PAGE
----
On Tuesday, Nov. 10 I attended my first University lecture, given by this year's Harmsworth's Professor, Robin Kelley. Each year, an American Professor is selected (you cannot apply - this is beginning to be an Oxford theme!) to come to Oxford for a year to serve as the Harmsworth Professor. Several very distinguished people have served in this post, including Justice Frankfurter (he's written a nice piece on his year there). Their sole obligation all year is to deliver a lecture, which was this Tuesday.
This was delivered in "Schools," or the "Examination Schools" (nothing like our drab testing center at BYU!), and attended by perhaps 300, and podcasted (not yet available apparently). In what I'm learning is typical Oxbridge style, Schools is lavishly apportioned with 40-foot-high ceilings and 20 ft high paintings, and yet we sat in what looked like IKEA chairs at similarly modern, cheap-looking tables.
I was apparently supposed to have worn my gown, but I think many students like me had not read their regulation handbook, and so only about 1/6th or so were in gowns. The professors who knew better were in full dress.
When Mr. Kelley entered the room with the University Vice Chancellor and a "beatle" carrying a large, metal sceptor, everyone stood as the procession wafted down the aisle. These individuals were not in gowns but in robes, which had a crimson hood, plus proper tuxedo subfusc.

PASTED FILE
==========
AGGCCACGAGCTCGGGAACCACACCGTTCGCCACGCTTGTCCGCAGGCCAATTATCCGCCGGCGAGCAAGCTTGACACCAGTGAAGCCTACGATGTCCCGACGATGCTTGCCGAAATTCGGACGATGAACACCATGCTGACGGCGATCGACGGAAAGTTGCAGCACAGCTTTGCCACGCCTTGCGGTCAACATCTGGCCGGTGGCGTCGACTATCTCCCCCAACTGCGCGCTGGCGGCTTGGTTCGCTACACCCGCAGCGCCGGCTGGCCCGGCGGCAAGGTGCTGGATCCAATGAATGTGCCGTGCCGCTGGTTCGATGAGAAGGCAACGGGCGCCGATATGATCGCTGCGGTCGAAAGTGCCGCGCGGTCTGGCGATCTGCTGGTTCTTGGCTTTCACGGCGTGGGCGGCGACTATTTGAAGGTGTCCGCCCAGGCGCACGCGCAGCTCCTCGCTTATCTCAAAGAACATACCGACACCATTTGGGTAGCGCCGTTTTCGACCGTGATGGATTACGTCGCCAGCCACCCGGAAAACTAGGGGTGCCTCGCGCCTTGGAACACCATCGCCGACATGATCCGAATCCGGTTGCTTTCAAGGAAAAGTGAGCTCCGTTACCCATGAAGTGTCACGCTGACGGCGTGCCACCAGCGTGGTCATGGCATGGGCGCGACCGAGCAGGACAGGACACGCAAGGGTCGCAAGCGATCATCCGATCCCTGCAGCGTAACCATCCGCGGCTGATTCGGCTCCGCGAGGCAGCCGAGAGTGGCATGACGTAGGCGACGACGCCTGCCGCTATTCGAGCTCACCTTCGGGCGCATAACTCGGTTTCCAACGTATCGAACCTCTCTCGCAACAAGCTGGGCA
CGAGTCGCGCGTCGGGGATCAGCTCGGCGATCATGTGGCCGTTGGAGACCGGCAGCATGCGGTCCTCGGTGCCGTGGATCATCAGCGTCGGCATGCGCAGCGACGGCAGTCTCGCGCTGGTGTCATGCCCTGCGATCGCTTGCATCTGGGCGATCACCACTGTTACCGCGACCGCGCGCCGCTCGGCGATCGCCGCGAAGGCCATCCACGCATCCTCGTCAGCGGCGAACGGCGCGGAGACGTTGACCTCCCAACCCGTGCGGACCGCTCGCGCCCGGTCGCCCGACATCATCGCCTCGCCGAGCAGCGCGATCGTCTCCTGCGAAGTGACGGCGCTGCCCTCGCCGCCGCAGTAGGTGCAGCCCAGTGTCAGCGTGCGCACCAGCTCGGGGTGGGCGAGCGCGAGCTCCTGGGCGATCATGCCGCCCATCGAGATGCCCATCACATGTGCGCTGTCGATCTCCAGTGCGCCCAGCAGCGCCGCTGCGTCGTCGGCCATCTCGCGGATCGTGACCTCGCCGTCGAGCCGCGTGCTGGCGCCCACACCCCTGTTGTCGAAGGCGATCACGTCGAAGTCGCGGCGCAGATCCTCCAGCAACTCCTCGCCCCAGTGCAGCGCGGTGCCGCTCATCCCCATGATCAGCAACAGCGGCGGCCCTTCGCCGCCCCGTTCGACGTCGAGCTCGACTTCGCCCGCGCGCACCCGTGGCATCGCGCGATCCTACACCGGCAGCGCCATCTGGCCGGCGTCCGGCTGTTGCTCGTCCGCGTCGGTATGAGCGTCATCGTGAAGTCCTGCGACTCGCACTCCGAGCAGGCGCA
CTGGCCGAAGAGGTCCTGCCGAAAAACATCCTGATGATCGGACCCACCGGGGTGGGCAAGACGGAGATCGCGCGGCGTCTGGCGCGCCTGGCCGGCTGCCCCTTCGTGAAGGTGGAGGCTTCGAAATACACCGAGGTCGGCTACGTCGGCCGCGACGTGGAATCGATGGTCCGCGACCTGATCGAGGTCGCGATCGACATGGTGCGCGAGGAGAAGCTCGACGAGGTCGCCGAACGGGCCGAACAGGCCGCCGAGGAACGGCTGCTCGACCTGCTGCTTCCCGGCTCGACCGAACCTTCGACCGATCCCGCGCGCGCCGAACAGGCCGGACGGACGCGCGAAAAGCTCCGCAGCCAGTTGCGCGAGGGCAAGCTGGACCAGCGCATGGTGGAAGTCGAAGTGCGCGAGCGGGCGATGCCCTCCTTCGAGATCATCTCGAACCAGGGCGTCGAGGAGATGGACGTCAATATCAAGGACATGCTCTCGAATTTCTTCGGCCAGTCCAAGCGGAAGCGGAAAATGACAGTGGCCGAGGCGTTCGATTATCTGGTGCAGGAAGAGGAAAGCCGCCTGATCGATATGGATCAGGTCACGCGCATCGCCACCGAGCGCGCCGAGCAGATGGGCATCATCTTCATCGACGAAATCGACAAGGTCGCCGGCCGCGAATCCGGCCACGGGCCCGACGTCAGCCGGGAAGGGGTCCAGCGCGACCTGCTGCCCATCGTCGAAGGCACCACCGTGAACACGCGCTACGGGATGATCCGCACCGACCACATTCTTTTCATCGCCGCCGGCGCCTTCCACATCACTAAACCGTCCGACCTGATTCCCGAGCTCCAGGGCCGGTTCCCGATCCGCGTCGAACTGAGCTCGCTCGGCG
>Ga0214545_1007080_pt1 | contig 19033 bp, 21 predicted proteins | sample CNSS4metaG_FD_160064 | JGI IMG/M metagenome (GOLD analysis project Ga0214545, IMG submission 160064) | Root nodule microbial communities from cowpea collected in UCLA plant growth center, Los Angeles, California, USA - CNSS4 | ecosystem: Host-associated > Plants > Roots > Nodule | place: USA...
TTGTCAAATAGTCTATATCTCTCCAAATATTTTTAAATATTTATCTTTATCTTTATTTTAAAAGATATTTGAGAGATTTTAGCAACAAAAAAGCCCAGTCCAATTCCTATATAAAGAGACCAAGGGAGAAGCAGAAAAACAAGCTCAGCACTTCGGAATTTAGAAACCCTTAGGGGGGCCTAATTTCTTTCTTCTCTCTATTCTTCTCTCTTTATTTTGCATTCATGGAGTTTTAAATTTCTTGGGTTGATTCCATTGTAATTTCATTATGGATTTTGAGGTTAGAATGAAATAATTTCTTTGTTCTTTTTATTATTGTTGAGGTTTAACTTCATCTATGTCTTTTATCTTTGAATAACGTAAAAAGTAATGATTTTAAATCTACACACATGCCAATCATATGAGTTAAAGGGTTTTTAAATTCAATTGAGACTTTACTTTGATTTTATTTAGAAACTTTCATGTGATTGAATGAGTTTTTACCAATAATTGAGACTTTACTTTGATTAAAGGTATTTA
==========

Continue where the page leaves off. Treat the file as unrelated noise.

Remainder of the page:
The contrast between the pomp of entrance and the discussion and typical apologies for technical difficulties at the lecture's beginning was stark. Mr. Kelley then proceeded to deliver an appropriately witty, interesting lecture on Obama and the comparisons to Abraham Lincoln. It seemed more an American call to action rather than something that Europeans would respond to an understand from an intellectual standpoint, which I was told by one English Oxford don, but otherwise, I found it captured my attention quite well. I especially enjoyed his slide of Jill Leiberman.
When it was all over, I thankfully was caught before slipping out near the end. We were to stand and wait again until he, with the beatle and Vice Chancellor, exited the room in pomp.